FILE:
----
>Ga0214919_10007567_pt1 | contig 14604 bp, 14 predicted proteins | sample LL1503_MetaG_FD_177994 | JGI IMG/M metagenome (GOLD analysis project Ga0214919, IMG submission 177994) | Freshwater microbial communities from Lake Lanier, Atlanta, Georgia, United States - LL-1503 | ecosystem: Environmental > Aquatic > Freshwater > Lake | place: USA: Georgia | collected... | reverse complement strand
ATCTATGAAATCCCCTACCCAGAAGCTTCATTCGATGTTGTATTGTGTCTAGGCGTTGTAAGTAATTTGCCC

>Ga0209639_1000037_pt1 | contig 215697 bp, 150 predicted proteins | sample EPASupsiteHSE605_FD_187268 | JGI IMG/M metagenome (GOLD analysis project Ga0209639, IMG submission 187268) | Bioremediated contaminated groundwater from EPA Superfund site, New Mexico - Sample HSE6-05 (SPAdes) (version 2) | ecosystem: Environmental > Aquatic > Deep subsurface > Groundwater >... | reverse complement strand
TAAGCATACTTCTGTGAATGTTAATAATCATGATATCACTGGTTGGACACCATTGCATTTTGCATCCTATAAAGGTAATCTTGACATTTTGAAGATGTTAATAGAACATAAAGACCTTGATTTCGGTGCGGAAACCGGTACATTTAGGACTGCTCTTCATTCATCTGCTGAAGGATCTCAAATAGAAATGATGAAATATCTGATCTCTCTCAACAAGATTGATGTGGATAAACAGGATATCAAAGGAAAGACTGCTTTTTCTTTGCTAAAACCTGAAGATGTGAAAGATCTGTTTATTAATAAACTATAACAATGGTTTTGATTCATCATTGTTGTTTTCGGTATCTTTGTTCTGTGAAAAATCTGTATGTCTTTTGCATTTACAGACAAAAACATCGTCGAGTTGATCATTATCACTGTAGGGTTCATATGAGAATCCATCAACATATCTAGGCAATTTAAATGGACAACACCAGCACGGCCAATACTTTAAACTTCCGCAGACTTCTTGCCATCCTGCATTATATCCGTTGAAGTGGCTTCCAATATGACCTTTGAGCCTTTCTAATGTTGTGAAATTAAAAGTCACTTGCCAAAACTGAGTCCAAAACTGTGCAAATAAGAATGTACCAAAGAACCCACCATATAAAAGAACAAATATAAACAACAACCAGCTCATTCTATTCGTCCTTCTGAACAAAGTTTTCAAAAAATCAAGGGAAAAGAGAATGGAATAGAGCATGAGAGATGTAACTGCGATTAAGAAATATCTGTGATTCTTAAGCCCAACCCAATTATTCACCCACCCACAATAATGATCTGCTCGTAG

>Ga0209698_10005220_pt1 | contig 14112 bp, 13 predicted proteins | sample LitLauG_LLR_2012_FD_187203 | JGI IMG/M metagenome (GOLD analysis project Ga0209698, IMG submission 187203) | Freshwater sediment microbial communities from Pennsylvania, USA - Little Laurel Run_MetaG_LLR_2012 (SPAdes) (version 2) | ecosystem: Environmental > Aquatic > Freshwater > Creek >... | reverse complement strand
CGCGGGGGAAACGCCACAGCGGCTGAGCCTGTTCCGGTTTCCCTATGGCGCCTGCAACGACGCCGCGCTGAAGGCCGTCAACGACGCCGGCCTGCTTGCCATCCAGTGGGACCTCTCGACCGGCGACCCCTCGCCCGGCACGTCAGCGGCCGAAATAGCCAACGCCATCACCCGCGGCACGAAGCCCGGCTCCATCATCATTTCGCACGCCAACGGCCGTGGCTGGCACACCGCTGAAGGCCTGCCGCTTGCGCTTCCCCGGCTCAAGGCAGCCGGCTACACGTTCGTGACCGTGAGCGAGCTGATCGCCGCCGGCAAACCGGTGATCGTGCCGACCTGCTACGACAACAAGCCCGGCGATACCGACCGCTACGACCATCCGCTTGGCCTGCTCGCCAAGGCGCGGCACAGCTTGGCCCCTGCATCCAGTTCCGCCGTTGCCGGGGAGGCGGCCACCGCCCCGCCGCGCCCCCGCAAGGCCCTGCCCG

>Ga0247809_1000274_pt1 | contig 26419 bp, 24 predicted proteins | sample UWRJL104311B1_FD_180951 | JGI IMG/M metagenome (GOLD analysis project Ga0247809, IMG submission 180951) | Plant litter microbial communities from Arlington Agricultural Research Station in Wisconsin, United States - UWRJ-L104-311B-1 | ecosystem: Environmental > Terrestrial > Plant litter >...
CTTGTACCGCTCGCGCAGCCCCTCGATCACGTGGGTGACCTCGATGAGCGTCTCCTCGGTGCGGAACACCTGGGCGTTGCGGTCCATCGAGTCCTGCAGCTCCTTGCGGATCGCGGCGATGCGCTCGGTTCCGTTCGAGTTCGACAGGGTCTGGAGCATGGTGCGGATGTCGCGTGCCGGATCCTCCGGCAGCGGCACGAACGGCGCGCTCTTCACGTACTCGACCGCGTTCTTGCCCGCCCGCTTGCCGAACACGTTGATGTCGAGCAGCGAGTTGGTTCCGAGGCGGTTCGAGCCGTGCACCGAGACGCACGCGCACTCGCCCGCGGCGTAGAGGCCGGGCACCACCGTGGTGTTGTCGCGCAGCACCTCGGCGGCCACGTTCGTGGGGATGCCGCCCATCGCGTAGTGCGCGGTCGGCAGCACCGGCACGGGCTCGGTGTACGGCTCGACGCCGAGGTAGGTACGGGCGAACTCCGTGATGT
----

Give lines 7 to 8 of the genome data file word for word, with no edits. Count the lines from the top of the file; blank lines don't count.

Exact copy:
>Ga0247809_1000274_pt1 | contig 26419 bp, 24 predicted proteins | sample UWRJL104311B1_FD_180951 | JGI IMG/M metagenome (GOLD analysis project Ga0247809, IMG submission 180951) | Plant litter microbial communities from Arlington Agricultural Research Station in Wisconsin, United States - UWRJ-L104-311B-1 | ecosystem: Environmental > Terrestrial > Plant litter >...
CTTGTACCGCTCGCGCAGCCCCTCGATCACGTGGGTGACCTCGATGAGCGTCTCCTCGGTGCGGAACACCTGGGCGTTGCGGTCCATCGAGTCCTGCAGCTCCTTGCGGATCGCGGCGATGCGCTCGGTTCCGTTCGAGTTCGACAGGGTCTGGAGCATGGTGCGGATGTCGCGTGCCGGATCCTCCGGCAGCGGCACGAACGGCGCGCTCTTCACGTACTCGACCGCGTTCTTGCCCGCCCGCTTGCCGAACACGTTGATGTCGAGCAGCGAGTTGGTTCCGAGGCGGTTCGAGCCGTGCACCGAGACGCACGCGCACTCGCCCGCGGCGTAGAGGCCGGGCACCACCGTGGTGTTGTCGCGCAGCACCTCGGCGGCCACGTTCGTGGGGATGCCGCCCATCGCGTAGTGCGCGGTCGGCAGCACCGGCACGGGCTCGGTGTACGGCTCGACGCCGAGGTAGGTACGGGCGAACTCCGTGATGT